Ref NoAS/Kcom
Alt Ref NoKC/1
TitleRecords of the Kincardineshire Commissioners of Supply
DescriptionThe collection comprises:

AS/Kcom/1 Kincardineshire Commissioners of Supply: Minute Books (1762-1930)
AS/Kcom/2 Kincardineshire Commissioners of Supply: Committee Records (1867-1890)
AS/Kcom/3 Kincardineshire Commissioners of Supply: Abstracts of Accounts (1858-1890)
AS/Kcom/4 Kincardineshire Commissioners of Supply: Registers of Appeals Against Assessed Taxes (1808-1844)
AS/Kcom/5 Kincardineshire Commissioners of Supply: Land Valuation Appeal Court Minutes (1855-1868)
AS/Kcom/6 Kincardineshire Commissioners of Supply: Clerk of Supply's Letter Book (1879-1884)
AS/Kcom/7 Kincardineshire Commissioners of Supply: Collectors Cash Book 1854 - 1861
AS/Kcom/8 Kincardineshire Valuation Book 1799 - 1944
AS/Kcom/9 Kincardineshire Commissioners of Supply: Records of associated organisations 1840-1903
AS/Kcom/10 Kincardine County Statement of the Poor 1841
AS/Kcom/11 Minute Book of the General Commissioners for Income Tax Tribunal - Kincardine Division 1855 - 2003
Date1762 - 1930
Extent17 volumes & 32 documents
0.45 Linear Metres
​Open or Restricted AccessOpen
Administrative HistoryCommissioners of Supply were first established in Scotland in 1667 to collect the cess, or national land tax, on a county basis. The Commissioners were themselves the substantial landowners of the county, defined after the Union as those possessing property, superiority or liferent of lands with a minimum annual value of £100 Scots. They gradually acquired duties other than tax collection, although that remained their main function.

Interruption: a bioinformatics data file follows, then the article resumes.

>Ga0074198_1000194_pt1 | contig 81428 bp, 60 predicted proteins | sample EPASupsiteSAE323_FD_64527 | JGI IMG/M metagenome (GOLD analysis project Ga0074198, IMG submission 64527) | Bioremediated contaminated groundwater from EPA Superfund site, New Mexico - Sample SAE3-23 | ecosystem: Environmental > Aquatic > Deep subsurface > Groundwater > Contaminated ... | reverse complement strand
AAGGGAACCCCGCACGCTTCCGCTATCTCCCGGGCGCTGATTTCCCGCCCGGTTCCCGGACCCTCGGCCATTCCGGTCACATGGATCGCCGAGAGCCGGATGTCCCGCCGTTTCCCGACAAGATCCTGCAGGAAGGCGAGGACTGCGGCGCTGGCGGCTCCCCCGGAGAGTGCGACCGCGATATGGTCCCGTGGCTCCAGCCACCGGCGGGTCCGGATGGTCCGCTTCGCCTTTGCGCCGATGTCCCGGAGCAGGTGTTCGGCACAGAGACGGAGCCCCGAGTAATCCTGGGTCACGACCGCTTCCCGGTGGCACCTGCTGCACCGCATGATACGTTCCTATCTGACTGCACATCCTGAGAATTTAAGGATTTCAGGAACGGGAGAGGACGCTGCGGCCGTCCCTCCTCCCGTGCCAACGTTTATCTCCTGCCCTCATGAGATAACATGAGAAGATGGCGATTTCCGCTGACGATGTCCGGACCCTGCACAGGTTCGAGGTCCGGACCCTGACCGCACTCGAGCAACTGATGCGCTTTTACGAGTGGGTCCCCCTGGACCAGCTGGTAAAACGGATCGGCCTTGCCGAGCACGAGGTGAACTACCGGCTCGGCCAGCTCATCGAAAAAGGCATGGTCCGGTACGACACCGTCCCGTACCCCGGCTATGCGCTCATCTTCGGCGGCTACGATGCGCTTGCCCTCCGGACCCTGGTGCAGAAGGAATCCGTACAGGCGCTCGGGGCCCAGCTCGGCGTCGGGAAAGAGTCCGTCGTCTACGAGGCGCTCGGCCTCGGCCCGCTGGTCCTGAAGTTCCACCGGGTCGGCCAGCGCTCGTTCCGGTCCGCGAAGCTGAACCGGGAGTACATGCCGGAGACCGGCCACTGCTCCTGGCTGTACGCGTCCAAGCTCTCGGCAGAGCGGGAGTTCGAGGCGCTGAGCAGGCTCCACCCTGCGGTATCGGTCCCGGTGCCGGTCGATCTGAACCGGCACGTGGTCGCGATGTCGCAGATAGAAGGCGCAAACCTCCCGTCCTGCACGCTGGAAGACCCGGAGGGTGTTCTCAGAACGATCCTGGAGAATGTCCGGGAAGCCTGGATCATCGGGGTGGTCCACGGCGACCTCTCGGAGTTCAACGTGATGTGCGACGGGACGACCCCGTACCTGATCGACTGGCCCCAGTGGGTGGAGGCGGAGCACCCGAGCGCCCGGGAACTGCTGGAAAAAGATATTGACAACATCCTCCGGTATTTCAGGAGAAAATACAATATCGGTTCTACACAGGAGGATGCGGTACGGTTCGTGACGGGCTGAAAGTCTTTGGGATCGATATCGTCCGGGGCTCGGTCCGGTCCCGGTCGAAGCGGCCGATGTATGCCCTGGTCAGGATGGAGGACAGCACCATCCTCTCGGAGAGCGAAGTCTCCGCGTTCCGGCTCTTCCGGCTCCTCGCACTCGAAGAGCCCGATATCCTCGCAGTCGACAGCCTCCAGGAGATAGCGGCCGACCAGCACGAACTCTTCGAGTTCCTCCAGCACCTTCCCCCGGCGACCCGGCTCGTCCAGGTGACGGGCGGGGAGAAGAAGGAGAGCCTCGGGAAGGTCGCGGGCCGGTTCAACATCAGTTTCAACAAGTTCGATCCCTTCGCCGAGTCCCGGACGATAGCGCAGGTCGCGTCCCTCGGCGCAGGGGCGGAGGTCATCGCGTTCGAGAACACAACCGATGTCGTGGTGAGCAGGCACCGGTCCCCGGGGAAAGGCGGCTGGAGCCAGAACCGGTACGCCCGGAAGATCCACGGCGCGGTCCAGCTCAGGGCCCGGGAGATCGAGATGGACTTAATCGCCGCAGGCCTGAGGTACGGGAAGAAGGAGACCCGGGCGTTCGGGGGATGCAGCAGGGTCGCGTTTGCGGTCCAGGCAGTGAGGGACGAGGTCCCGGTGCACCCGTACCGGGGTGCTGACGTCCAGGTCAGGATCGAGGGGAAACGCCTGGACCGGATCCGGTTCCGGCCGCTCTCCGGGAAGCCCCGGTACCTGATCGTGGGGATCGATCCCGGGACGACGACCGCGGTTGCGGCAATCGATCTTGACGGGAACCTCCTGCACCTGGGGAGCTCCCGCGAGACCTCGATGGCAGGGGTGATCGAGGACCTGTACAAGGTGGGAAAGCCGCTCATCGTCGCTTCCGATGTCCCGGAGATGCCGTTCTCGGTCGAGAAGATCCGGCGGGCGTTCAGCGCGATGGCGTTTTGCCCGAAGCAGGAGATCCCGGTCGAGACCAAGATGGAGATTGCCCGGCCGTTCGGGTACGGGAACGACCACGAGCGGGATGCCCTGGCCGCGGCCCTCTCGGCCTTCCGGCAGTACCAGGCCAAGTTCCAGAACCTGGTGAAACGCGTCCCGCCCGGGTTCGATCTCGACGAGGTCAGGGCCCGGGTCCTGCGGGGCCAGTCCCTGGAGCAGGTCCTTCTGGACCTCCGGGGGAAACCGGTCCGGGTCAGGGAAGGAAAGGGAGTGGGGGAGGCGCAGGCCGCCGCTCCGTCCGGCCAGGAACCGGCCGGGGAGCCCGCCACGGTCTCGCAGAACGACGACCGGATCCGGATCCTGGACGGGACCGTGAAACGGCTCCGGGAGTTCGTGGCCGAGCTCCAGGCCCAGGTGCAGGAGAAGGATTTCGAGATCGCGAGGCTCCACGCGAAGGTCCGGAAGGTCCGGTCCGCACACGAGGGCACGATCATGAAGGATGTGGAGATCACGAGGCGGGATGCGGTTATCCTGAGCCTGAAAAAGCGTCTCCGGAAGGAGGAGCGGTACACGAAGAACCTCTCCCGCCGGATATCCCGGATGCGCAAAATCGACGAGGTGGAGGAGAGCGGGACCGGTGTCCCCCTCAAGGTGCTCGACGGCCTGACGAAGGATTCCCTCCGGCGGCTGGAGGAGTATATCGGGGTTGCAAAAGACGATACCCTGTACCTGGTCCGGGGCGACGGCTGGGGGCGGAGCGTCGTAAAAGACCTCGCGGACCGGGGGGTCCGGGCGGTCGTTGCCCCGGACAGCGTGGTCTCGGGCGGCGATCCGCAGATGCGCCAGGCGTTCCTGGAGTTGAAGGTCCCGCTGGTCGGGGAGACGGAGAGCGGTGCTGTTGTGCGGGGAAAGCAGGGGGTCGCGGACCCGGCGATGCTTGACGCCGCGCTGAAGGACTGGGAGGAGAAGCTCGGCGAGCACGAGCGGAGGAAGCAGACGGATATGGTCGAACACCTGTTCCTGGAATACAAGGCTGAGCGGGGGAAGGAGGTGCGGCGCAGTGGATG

During the eighteenth century they collected various assessed taxes such as window and horse tax, and with the justices of the peace were responsible for county roads, bridges and ferries. They became an important institution of local government and provided a voice for the views and concerns of landowners. In some counties attention was paid to police and vagrancy matters, and taxes could be levied for prisons, asylums and county buildings.

Almost all their functions were transferred to the new county councils in 1890 (Local Government (Scotland) Act 1889, 52 & 53 Vict., c.50), with one important exception. Commissioners of supply formed part of the membership of standing joint committees, which were the police authorities in counties until 1930, and also were required to approve all capital works undertaken by county councils. Both standing joint committees and commissioners of supply were abolished in 1930 (Local Government (Scotland) Act 1929, 19 & 20 Geo. V, c.25).
Related RecordAS/Acom/14/42
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